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Cinemas & Cinemagoing: Proliferation by Allen Eyles


Astoria, Finsbury Park

Astoria, Finsbury Park

During the 1930s, virtually every town, suburb and major new housing development gained one or more new cinemas, often relegating existing picture houses to secondary status. Many older cinemas were modernised or virtually rebuilt in order to compete with the newcomers. Some outmoded and surplus cinemas closed, especially in city centres where they were replaced by expanding chain stores.

By the end of the 1930s, three national cinema chains had emerged to dominate British film exhibition.

Associated British Cinemas opened 93 new cinemas in the decade, reconstructed several others, took over existing circuits (including a major competitor, Union Cinemas in 1937), and at maximum operated around 460 cinemas, the largest total of any company in this country. Its cinemas used a variety of names, with Regal, Rex and Savoy being the favourites.

Gaumont entered the decade with a larger number of properties than ABC (including the PCT circuit) and had less need to expand. Nevertheless, it constructed 51 new cinemas, including many opulent Gaumont Palaces. It had 303 cinemas by the end of the decade.

Odeon, Kingstanding, 1935

Odeon, Kingstanding, 1935

The Odeon circuit opened its first sites in 1933, but rapidly expanded, adding 136 new cinemas and taking over nearly as many existing properties, reaching a total of 255 properties by 1940. The brainchild of entrepreneur Oscar Deutsch, it particularly epitomised the modern, streamlined look in architecture and fittings and had little interest in organ interludes, stage shows, restaurants and ballrooms that were prevalent elsewhere, particularly in the first half of the decade.

Many smaller regional circuits emerged, erecting some of the largest individual cinemas. Granada Theatres, for example, built the huge Granada Tooting (1931), south London, with its cathedral-like interior, while the Green brothers in Scotland followed the Playhouse Glasgow with another huge Playhouse at Dundee (1936). The Hyams brothers, in association with Gaumont, were responsible for the largest cinema in England: the State Kilburn, north London (1937, 4004 seats).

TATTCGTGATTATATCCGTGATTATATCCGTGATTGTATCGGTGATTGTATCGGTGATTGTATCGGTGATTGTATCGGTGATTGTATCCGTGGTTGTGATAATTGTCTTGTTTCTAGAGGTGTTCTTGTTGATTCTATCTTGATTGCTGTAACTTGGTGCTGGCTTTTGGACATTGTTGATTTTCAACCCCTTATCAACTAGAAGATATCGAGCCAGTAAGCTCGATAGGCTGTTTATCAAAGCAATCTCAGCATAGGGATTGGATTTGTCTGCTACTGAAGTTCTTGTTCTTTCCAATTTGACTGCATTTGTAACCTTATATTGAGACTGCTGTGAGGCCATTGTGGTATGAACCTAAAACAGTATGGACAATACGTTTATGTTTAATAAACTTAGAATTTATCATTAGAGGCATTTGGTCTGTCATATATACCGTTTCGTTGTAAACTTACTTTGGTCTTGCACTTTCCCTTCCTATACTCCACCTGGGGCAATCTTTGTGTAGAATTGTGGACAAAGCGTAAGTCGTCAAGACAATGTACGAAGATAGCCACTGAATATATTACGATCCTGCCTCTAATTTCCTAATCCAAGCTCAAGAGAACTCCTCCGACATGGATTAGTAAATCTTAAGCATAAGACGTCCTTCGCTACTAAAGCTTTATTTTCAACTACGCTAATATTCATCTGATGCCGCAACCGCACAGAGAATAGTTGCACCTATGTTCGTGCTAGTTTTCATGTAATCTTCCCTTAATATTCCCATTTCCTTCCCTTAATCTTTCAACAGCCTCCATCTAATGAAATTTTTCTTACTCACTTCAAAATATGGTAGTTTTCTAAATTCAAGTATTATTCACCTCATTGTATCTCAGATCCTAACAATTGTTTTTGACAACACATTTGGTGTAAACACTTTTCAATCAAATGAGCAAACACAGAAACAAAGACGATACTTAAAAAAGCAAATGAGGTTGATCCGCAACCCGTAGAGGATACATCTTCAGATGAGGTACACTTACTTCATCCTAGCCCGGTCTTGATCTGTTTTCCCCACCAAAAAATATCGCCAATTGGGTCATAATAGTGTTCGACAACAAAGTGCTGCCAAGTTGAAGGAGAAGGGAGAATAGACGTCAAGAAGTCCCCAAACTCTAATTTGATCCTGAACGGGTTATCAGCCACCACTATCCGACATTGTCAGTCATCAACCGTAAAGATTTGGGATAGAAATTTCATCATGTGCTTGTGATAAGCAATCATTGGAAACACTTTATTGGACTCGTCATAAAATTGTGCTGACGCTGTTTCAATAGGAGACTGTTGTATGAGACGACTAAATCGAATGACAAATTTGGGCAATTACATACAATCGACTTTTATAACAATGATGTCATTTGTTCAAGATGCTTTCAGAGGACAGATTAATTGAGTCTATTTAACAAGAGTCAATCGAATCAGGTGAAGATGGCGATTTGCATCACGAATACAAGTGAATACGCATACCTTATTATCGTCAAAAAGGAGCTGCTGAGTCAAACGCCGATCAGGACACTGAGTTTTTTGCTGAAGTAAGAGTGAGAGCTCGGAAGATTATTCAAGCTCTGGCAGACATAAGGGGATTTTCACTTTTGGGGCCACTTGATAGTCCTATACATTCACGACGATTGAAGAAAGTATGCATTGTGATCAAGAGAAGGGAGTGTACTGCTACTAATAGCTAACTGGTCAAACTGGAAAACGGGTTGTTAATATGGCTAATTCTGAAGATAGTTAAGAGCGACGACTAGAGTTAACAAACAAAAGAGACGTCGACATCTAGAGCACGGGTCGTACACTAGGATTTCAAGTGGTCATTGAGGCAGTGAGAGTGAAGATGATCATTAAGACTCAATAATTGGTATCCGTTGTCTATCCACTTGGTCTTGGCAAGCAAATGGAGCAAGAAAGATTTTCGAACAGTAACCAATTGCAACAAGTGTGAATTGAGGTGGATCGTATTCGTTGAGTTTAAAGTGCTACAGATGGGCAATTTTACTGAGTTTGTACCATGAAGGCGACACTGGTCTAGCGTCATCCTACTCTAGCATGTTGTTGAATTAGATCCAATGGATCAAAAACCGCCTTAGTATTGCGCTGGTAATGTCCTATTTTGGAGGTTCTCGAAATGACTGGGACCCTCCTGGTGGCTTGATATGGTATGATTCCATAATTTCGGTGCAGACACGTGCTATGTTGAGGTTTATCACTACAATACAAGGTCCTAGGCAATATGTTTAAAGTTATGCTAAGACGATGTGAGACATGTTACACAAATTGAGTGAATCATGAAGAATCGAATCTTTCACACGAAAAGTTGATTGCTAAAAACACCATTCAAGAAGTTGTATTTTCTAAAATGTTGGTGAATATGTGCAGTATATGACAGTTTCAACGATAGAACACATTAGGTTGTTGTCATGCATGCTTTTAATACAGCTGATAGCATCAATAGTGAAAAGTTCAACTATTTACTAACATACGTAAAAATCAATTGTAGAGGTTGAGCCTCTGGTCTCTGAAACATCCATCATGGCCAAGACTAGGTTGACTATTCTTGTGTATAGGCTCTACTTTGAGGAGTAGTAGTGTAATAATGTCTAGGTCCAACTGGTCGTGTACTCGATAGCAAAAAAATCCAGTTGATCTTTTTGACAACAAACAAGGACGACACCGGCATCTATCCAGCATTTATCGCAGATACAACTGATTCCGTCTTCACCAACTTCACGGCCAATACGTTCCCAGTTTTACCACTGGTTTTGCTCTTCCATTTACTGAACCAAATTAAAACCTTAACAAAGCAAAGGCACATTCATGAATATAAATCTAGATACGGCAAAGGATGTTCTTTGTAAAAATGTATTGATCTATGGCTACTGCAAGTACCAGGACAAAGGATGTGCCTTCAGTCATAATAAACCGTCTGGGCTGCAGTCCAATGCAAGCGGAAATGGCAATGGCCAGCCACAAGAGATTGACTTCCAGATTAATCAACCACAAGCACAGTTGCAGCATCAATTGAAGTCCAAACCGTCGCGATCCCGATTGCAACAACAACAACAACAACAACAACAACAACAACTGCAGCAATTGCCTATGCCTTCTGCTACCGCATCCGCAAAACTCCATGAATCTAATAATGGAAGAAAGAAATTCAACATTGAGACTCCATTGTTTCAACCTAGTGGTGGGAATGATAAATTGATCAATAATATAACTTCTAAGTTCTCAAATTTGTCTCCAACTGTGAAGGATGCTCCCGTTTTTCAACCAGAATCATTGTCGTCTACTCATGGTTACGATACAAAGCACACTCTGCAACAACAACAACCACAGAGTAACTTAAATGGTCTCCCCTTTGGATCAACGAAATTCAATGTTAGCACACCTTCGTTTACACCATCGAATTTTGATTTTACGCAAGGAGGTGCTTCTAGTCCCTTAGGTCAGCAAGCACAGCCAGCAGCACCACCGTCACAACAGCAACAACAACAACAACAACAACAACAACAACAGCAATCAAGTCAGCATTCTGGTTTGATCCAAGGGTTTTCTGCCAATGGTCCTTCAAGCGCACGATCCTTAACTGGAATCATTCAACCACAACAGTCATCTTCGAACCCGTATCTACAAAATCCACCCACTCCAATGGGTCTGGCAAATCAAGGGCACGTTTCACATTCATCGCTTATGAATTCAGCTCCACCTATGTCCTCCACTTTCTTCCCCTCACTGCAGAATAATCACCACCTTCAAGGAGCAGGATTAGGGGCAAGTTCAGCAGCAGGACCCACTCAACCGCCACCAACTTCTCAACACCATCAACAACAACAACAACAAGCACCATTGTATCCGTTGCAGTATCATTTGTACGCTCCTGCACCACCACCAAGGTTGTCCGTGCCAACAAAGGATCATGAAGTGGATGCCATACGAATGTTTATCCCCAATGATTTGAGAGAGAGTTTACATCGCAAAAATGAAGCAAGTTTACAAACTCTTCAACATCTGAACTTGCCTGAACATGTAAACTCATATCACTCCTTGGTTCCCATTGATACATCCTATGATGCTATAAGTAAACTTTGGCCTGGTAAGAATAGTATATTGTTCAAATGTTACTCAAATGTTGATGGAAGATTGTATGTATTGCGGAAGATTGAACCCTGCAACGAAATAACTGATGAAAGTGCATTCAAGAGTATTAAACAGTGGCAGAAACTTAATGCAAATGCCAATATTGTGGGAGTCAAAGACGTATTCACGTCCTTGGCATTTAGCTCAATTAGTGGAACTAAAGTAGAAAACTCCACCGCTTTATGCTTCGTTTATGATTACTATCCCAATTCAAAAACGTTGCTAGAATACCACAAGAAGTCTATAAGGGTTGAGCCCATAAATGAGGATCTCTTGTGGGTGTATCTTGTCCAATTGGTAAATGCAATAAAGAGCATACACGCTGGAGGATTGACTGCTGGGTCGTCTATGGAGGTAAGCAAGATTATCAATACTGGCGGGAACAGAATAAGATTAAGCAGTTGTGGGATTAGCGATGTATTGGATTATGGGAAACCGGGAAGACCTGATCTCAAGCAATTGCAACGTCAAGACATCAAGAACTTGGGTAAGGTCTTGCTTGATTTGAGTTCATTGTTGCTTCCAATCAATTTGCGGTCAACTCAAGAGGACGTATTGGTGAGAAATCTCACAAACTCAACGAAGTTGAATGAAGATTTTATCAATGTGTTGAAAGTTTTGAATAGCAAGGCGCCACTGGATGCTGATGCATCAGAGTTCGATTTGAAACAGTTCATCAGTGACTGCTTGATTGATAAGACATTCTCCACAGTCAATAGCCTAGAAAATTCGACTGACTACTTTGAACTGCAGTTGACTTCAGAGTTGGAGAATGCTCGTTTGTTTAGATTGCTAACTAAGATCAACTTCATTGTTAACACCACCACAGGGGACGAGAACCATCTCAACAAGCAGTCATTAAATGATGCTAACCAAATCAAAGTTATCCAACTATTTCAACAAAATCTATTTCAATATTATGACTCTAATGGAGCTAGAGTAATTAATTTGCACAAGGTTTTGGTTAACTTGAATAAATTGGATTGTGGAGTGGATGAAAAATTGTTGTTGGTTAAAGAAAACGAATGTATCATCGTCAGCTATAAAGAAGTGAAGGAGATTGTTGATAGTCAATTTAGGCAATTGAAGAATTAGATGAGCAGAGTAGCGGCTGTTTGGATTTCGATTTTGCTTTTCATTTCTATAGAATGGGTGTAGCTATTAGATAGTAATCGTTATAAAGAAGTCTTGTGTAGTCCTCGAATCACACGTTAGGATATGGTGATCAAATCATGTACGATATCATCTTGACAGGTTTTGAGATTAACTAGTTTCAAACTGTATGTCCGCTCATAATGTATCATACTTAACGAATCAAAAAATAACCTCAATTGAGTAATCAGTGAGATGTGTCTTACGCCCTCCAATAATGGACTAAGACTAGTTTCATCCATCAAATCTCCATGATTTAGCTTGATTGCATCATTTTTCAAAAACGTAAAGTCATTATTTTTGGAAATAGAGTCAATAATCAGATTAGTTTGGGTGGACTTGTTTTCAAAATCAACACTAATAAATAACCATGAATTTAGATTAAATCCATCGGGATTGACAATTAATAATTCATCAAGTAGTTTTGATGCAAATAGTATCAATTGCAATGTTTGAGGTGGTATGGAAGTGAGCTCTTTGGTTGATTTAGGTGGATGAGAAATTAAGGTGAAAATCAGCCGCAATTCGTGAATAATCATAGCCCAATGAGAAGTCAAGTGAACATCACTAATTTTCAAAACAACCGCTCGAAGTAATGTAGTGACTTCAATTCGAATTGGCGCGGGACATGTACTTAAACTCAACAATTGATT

Odeon, Leicester Square, 1937

Odeon, Leicester Square, 1937

These super cinemas flourished particularly in poorer areas, where the warm and luxurious surroundings were most appreciated. Some patrons walked on carpet for the first time; others, particularly the unemployed, would sometimes take refuge for an entire afternoon and evening, watching the continuous performances repeatedly.

Although ABC, Gaumont and Odeon between them owned just over one fifth of British cinemas, they controlled the release of mainstream films in Britain through their large cinemas in the major cities and through the selection of the weekly release to be shown throughout each circuit. This was usually a double bill of main feature and 'B' feature, supported by a newsreel. The choice of films reflected the ties that each chain had established with particular distributors and, in the case of ABC and Gaumont, gave priority to the output of an associated production company and distributor. The one major restraint on the film bookers was the legal obligation to show a certain 'quota' of new British films. This was helpful to British producers as it was essential to obtain a release on one of the three major circuits to show a profit. Where the three main chains lacked an outlet, an independent or small circuit cinema would usually step in if it had sufficient seating capacity to satisfy distributors.